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Ancient, four-legged whale with otter-like features found along the coast of Peru

Cetaceans, the group including whales and dolphins, originated in south Asia more than 50 million years ago from a small, four-legged, hoofed ancestor. Now, researchers reporting the discovery of an ancient four-legged whale -- found in 42.6-million-year-old marine sediments along the coast of Peru -- have new insight into whales' evolution and their dispersal to other parts of the world, according to Science Daily.

The presence of small hooves at the tip of the whale's fingers and toes and its hip and limbs morphology all suggest that this whale could walk on land, according to the researchers. On the other hand, they say, anatomical features of the tail and feet, including long, likely webbed appendages, similar to an otter, indicate that it was a good swimmer too.

"This is the first indisputable record of a quadrupedal whale skeleton for the whole Pacific Ocean, and the most complete outside India and Pakistan," says Olivier Lambert.

Climate change: Global impacts 'accelerating'

The World Meteorological Organization (WMO) says that the physical and financial impacts of global warming are accelerating.

Record greenhouse gas levels are driving temperatures to "increasingly dangerous levels", it says.

Their report comes in the same week as the International Energy Agency (IEA) reported a surge in CO2 in 2018.

This year's State of the Climate report from the WMO is the 25th annual record of the climate.

Paleontologists report world's biggest Tyrannosaurus rex

University of Alberta paleontologists have just reported the world's biggest Tyrannosaurus rex and the largest dinosaur skeleton ever found in Canada. The 13-metre-long T. rex, nicknamed "Scotty," lived in prehistoric Saskatchewan 66 million years ago, according to Science Daily.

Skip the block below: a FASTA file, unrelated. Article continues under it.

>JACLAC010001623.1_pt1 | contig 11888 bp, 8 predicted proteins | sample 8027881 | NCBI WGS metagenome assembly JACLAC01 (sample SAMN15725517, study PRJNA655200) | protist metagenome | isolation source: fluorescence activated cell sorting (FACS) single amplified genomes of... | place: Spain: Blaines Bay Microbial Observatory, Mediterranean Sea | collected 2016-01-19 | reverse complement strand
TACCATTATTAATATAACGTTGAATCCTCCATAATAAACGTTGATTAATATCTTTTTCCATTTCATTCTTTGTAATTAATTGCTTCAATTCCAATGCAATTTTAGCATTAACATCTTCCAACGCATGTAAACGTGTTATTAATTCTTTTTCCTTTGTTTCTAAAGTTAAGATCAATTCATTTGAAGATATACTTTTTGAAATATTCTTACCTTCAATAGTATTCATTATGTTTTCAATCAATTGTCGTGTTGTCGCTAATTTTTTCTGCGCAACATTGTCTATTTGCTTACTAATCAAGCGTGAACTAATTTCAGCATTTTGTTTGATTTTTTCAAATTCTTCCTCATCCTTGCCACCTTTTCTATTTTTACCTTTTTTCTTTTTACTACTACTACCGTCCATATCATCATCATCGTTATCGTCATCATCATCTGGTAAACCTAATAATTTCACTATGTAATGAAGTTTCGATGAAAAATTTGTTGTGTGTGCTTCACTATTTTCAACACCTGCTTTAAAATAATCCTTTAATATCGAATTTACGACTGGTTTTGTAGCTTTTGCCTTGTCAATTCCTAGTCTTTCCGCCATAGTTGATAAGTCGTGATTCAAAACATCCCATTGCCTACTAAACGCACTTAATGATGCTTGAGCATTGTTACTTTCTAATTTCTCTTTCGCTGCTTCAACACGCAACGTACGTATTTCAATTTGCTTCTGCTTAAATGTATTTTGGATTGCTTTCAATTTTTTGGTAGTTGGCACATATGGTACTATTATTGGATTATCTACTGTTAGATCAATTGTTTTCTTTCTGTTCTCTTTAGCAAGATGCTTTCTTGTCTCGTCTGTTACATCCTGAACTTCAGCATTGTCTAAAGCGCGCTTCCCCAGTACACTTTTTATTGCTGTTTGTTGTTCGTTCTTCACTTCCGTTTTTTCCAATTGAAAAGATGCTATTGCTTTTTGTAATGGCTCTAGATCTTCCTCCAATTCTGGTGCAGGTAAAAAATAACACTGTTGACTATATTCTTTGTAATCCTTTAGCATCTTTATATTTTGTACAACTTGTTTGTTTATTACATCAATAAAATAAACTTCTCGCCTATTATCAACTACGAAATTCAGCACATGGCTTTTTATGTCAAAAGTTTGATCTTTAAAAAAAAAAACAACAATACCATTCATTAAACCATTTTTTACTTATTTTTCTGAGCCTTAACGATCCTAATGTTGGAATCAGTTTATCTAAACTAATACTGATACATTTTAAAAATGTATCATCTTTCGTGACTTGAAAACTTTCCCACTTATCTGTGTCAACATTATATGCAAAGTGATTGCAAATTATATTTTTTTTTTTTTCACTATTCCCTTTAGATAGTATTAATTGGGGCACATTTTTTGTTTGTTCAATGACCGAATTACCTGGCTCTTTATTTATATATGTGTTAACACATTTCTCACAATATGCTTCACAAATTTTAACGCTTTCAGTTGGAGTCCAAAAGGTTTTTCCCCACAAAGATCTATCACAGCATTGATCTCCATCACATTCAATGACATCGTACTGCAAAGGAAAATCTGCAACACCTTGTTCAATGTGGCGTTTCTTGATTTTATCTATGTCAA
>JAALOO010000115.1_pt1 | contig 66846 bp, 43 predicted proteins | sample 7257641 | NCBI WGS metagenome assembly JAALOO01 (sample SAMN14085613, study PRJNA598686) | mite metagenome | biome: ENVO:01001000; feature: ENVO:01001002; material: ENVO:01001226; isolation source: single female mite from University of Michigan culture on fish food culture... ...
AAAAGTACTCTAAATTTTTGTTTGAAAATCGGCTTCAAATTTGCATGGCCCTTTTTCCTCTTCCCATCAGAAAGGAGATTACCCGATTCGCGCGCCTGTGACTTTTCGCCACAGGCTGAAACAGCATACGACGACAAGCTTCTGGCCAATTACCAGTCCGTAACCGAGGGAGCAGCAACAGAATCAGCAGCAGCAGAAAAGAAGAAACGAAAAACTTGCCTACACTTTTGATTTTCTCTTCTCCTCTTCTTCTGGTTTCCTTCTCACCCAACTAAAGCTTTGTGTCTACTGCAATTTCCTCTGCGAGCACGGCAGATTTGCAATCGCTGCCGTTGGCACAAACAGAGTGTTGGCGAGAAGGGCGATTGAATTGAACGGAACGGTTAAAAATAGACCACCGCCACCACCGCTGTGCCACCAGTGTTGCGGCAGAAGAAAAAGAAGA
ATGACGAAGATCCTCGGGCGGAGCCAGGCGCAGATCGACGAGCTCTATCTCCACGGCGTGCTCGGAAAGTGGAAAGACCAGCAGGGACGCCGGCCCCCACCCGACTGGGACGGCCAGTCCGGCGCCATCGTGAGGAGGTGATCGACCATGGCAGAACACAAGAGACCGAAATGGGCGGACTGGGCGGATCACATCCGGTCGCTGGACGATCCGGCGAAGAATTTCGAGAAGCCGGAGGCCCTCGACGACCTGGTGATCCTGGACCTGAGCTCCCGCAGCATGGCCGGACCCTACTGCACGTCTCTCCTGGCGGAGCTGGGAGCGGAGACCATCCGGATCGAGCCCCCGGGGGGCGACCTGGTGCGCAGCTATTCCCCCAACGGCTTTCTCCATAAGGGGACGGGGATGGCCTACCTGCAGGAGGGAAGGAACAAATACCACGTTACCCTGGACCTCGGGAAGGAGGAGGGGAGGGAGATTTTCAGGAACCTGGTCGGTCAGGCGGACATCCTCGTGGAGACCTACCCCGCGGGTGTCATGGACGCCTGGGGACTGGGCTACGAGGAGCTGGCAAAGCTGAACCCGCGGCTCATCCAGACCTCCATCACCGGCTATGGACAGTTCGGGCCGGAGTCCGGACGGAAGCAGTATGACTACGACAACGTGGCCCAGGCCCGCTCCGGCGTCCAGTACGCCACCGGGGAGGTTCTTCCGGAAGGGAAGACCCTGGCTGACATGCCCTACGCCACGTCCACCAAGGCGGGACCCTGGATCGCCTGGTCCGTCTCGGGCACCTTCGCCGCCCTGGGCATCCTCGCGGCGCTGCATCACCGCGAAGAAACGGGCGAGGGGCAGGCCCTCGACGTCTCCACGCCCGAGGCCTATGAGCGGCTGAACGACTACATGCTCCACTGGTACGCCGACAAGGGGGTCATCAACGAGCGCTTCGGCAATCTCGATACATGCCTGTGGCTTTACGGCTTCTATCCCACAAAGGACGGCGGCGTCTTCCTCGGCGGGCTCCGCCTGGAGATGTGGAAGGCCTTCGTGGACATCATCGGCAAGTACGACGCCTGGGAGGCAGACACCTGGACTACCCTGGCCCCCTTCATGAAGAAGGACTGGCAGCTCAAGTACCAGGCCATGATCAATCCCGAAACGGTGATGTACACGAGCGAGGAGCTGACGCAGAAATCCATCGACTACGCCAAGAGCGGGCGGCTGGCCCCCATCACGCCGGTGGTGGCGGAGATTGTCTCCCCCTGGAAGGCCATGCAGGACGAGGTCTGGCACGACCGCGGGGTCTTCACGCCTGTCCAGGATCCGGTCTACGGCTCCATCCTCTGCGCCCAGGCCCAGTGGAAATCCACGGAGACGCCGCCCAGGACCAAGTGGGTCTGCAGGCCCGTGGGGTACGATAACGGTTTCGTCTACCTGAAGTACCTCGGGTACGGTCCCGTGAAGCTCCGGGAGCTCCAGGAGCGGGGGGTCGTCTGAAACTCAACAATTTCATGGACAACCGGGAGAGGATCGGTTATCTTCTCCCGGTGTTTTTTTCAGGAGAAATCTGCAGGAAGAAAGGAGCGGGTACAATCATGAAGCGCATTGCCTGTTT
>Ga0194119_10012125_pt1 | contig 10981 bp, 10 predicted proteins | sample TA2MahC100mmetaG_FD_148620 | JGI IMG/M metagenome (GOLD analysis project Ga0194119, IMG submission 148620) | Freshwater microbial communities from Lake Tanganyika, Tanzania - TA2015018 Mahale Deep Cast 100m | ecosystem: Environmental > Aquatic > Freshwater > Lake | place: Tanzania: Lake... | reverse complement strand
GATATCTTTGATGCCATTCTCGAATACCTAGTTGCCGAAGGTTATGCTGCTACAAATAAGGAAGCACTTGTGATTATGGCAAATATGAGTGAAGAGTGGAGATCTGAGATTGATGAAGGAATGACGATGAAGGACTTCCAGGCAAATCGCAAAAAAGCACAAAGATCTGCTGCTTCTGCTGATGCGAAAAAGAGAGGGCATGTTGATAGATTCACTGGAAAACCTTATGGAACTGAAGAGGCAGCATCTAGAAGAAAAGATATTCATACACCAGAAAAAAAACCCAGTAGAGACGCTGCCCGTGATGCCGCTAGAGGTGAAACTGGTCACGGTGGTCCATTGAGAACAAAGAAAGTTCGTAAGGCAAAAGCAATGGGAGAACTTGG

"This is the rex of rexes," said Scott Persons, lead author of the study and postdoctoral researcher in the Department of Biological Sciences. "There is considerable size variability among Tyrannosaurus. Some individuals were lankier than others and some were more robust. Scotty exemplifies the robust. Take careful measurements of its legs, hips, and even shoulder, and Scotty comes out a bit heftier than other T. rex specimens."

Dinosaurs could hear as well as birds - making them even better hunters than previously believed, according to new research

Dinosaurs could have sensed sound as sharply as birds, making them even better hunters than previously believed.

The process used by birds to hear has been detected in alligators, which are the closest living relative to the dinosaur, according to Daily Mail.  

It could means that T-rex and other carnivore dinosaurs identified the location of prey with their ears as much as their eyes.

An owls' sense of hearing is so sharp it can hear a mouse moving around under a covering of snow. 

Birds are exceptionally good at creating neural maps of the location of where sounds originated.   

These maps of where the sound came from uses a technique called the 'interaural time difference'.

Study reveals the wolf within your pet dog

Wolves lead and dogs follow - but both are equally capable of working with humans, according to research that adds a new twist in the tale of how one was domesticated from the other.

Dogs owe their cooperative nature to "the wolf within", the study, of cubs raised alongside people, suggests, according to BBC.

But in the course of domestication, those that were submissive to humans were selected for breeding, which makes them the better pet today.